From your point of view, to what extent were historical European imperialists justified in their attempts to change people from other countries?

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It is important to remember that European imperialism was not merely about overtaking other countries, but also about exploiting a land's natural resources for profit without returning any of that revenue to the people native to the land, or to the former slaves left behind. This exploitation often resulted in economic devastation. For example, some islands in the Caribbean have been left more vulnerable to natural disaster due to deforestation that made way for sugar and cocoa plantations. In their belief that they were racially and culturally superior, Europeans not only imposed their language and standards of living, but also abused and murdered people from native populations. European men raped women in Africa, Asia, the Caribbean, and Oceania with impunity.

However, your question asks us to play devil's advocate and consider imperialism from the point of view of those who sought, in Rudyard Kipling's words, to "take up the white man's burden"—that is, to provide "civilization" where Europeans perceived none. One must first ask, what did Europeans consider to be "civilization"? The definition may have varied, depending on the conquering nation.

France and Great Britain were Europe's most successful conquerors. Though Spain and Portugal were the world's first conquerors, their empires were less extensive and were not maintained for as long as those of France and Britain. The French began to seize islands in the Greater Antilles in the 1600s, during the reign of Louis XIV. Guadeloupe was among the first. The French maintained colonies in the Americas, North and West Africa, the Middle East, and Southeast Asia until the 1960s. In fact, they still have territories in the Caribbean, including Guadeloupe and Martinique. The British also began to colonize in the 1600s. English colonists established Jamestown, which was a failure, in 1607. The British maintained islands in the Caribbean, like the French, for its very lucrative sugar trade. Barbados was key for the cultivation and trade of sugar. The British also colonized Oceania and had a presence in Sub-Saharan Africa and the Middle East and were responsible for drawing the borders that later formed Iraq. However, India was Britain's most important colony. Due to the expense of maintaining India after the Second World War, the British quickly relinquished power in 1947.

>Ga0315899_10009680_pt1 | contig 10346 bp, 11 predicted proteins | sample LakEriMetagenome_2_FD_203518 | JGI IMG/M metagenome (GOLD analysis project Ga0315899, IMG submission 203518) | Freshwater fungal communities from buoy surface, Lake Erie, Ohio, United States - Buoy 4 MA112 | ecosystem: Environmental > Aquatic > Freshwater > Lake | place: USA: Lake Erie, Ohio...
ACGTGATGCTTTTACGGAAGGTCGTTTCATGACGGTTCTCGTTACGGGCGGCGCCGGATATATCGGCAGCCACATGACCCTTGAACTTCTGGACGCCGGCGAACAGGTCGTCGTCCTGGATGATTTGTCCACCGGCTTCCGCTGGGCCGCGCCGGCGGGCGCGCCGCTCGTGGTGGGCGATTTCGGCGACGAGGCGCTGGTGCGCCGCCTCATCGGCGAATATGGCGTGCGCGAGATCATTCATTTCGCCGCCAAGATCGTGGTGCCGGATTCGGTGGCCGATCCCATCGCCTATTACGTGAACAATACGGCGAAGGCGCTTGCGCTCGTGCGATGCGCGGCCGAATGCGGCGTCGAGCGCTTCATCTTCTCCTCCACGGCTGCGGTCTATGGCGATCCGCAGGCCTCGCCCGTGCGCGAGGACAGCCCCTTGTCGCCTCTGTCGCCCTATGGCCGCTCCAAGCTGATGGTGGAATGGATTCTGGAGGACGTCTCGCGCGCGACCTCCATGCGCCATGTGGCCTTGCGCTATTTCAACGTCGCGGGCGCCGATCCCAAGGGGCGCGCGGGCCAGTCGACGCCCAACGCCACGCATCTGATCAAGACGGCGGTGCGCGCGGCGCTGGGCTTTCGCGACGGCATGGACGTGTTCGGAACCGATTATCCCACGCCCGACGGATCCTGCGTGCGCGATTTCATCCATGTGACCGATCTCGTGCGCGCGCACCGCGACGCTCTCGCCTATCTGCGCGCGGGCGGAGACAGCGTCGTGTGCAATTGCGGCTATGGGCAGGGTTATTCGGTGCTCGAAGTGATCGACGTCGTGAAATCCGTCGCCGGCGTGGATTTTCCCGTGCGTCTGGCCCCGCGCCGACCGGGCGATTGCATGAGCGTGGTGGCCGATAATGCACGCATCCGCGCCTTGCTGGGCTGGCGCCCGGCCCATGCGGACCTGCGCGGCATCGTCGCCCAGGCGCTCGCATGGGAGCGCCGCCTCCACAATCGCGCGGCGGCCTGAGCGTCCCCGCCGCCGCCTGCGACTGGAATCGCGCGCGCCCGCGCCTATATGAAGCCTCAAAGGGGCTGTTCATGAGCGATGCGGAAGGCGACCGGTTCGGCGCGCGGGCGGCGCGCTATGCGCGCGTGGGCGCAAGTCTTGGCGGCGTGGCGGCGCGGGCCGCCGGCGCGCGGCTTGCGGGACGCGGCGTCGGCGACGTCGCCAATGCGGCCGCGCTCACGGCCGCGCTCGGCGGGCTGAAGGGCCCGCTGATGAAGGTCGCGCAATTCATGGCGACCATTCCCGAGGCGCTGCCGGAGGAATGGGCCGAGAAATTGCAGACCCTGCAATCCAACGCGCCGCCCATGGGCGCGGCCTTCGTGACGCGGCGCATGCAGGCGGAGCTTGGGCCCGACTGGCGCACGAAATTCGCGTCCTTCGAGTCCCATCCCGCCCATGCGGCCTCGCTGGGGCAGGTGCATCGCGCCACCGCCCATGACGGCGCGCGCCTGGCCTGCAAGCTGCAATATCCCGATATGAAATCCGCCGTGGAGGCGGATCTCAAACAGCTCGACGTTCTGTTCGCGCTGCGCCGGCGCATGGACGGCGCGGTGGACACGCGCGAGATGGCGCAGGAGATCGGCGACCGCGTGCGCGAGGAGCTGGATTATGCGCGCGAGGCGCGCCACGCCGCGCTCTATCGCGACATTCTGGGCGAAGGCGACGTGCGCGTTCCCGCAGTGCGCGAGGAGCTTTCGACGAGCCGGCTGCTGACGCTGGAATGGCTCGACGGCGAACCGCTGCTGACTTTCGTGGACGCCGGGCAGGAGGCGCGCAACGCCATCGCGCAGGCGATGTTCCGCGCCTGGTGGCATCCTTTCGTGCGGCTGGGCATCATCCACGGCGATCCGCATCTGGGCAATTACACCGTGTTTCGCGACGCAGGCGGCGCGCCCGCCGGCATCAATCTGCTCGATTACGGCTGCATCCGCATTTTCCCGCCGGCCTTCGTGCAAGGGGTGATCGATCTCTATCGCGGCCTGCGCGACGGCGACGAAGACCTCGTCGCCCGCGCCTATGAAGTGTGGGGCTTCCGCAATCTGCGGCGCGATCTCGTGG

The French believed that "less civilized" people would benefit from learning the French language, which was, and remains, a source of great national pride. France also introduced aspects of their national diet. For example, the Vietnamese sandwich banh mi is made with a baguette. The British built infrastructure such as roads and bridges. Though some might say that such an effect demonstrates that imperialism was a good thing, the British did not build such structures for the benefit of the locals; they did so to help the colonizers and businesspeople who had settled there to move goods and people more easily and quickly.

The colonizers brought other forms of technology and modernization as they became available, such as railroads, electricity, automobiles, plumbing in favor of well water, and airports. The French introduced their mode of architecture. A traveler who goes to Vietnam or Cambodia today will see numerous houses and buildings in a neoclassical or Haussmannian style, some in great condition and others in disrepair, built by the French in the nineteenth and early twentieth century.

Based on this information, it is for you to decide if the Europeans helped or hurt other people with imperialism, or if their actions were both helpful and hurtful. It is also worthwhile to consider the long-term economic benefits of imperialism in Europe versus the nearly indomitable poverty in many nations that were colonized.

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